Traditionally, experimental animals have been inoculated with viruses by the intravenous (IV), intramuscular, and the oral routes. For SIV and SHIV studies, the IV route has been extensively used in natural history and pathogenesis experiments and is the most reliable and direct way to establish infections and to disseminate virus to tissues/organs throughout the body. IV inoculated SIVs and SHIVs are rapidly delivered to secondary lymphoid tissues and the GI tract where virus replication proceeds exponentially, heralding the onset of the systemic infection. The IV route has been used to model drug user/blood transfusion, and possibly, needle-stick transmissions of HIV-1.
Mucosal inoculation of SIVs and SHIVs has become the route of choice for vaccine experiments, although it is now appreciated that virus can rapidly cross the mucosal barrier [6
]. Following the penetration of the epithelial cell layer, “founder infections” are established in CD4+
memory T cells residing in the submucosa where the progeny virus population expands [7
]. Translocation of virus and infected cells to draining lymphoid tissue/lymph nodes ushers in the systemic phase of the acute infection, resulting in an exponential increase of progeny virion production. Intrarectal inoculation of SIV and SHIV, modeling male to male transmission, typically results in a modest delay in the appearance of peak plasma viremia versus inoculation by the IV route, when comparable inoculum sizes are administered (see below). This delay presumably reflects the additional time required to penetrate the colonic columnar epithelial barrier and to establish a local infection in the submucosa. Vaginal transmission of SIV and SHIV is thought by some to be slower than when virus inoculation occurs by the IV and intrarectal routes [9
]. This additional delay could reflect the relative paucity of lymphoid tissue adjacent to submucosal founder infections and/or suppressive effects of innate immune responses in the female genitourinary tract [10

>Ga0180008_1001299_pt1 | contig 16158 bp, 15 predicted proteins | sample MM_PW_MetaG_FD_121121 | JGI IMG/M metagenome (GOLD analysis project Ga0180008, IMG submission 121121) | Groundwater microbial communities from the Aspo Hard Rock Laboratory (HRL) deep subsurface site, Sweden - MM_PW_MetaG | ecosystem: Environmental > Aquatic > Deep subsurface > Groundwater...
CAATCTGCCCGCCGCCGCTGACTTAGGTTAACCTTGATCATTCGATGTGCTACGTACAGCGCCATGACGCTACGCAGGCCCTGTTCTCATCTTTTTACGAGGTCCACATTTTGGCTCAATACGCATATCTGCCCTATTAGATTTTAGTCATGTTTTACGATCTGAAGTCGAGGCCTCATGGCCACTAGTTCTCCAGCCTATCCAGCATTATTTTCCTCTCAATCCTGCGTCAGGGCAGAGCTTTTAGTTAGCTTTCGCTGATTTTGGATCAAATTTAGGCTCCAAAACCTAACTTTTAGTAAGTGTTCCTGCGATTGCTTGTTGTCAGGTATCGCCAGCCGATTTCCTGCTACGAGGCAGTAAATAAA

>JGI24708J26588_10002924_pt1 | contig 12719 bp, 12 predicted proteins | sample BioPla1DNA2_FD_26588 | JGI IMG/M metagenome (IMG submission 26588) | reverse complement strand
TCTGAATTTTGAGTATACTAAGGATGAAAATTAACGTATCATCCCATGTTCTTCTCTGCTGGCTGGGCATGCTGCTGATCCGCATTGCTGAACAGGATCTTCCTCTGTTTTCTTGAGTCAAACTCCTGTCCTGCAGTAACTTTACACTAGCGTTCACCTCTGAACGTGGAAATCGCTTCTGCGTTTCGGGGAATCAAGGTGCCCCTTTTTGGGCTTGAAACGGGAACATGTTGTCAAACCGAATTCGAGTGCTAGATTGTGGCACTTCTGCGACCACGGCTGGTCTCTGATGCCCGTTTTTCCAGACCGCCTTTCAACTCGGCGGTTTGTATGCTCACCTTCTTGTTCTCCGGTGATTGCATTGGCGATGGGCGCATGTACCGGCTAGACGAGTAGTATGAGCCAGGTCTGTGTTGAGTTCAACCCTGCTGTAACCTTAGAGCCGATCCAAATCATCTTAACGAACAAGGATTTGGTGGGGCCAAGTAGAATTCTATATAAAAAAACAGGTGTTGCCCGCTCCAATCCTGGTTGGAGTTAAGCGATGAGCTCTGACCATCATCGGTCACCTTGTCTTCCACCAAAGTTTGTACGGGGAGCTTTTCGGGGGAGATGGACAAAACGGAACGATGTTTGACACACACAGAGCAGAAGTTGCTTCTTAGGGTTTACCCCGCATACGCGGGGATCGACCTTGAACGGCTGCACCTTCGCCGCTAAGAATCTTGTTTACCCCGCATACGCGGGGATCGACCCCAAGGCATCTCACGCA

]. Representative patterns of SIV replication following low dose inoculation by different routes are shown in .
Figure 1 Representative SIV infectivity profiles in rhesus macaques following low dose inoculations by different routes. The curves shown are based on reports for inoculation of SIV by the IV (100 TCID50) , IR (930 TCID50) , and IVag (1000 TCID50) [20 (more ...)
Inter-comparisons of dose effects following inoculation by parenteral and non-parenteral routes can be problematic. First, dose size based on infectivity (viz
) is dependent on the cell types used for: 1) preparation of the virus stock; and 2) the assay used to measure infectivity. Dose size based on viral RNA copy number or Gag protein content will be affected by the amount of defective virions present in the challenge stock. Second, passage through a mucosal barrier can be affected by multiple factors compared to intravenous inoculation, where a clear relationship exists between inoculum size and the rate at which virus is disseminated systemically [12
When rhesus macaques are inoculated IV with a relatively low dose (viz
. 100 TCID50
) of SIVmac239, peak plasma viremia occurs between days 10 to 14 PI, whereas inoculation of 10,000 TCID50
accelerates this phase of the infection by 3 or 4 days ( inset) [14
]. A study of SIVmac251 titration by the IR route (106
down to 103
) reported that plasma viral RNA was initially detected 4 to 8.5 days PI, depending on the inoculum size [16
]. In the 2 of 6 animals that became infected at the dilution endpoint (103
), peak plasma viremia occurred at day 14 PI. It is worth noting that inoculation of macaques with as little as 1 TCID50
of SIV by the IV route can establish infections leading to AIDS, indicating the inefficiency of transmission by the rectal route [13
]. Another study, evaluating repeated low dose IR inoculation of SIVsmE660 or SIVmac239, reported that peak plasma viral RNA loads were attained within 1 to 2 weeks of the last unsuccessful inoculation [17
]. Single genome analyses of virus transmitted by repeated low dose rectal inoculation of uncloned SIVsmE660 or SIVmac251 revealed the presence of one or a few viruses in plasma prior to peak viremia, a result similar to that found in humans exposed to HIV-1 by mucosal routes [17
]. Taken together, these results suggest that once the mucosal barrier is penetrated by an infectious particle, the replication kinetics and systemic spread of SIV are similar to those reported for low dose inoculation by the IV route ().
Less data is available relating inoculum size and SIV infection kinetics following intravaginal (IVag) inoculation. When analyzed in the absence of hormones that cause thinning of the vaginal epithelium, inoculation with 105
led to the establishment of SIVmac251 infection in 20 of 20 animals, whereas macaques receiving 103
only became transiently viremic (intermittent virus isolations from PBMC and no detectable cell-associated viral DNA) [19
]. Based on inoculum size alone, this result would make SIV transmission by the IVag route 10-fold less efficient than virus administered rectally [17
]. In a study examining repeated low dose (1000 TCID50
) IVag inoculation of SIVmac251, rhesus monkeys became infected 2 to 3 weeks following a prior unsuccessful challenge [20
]. This is somewhat slower than the kinetics reported for low dose inoculation of SIV by the IR route. Some low dose IVag inoculated animals experienced the transient plasma viremia described above before developing a prototypical SIV systemic infection.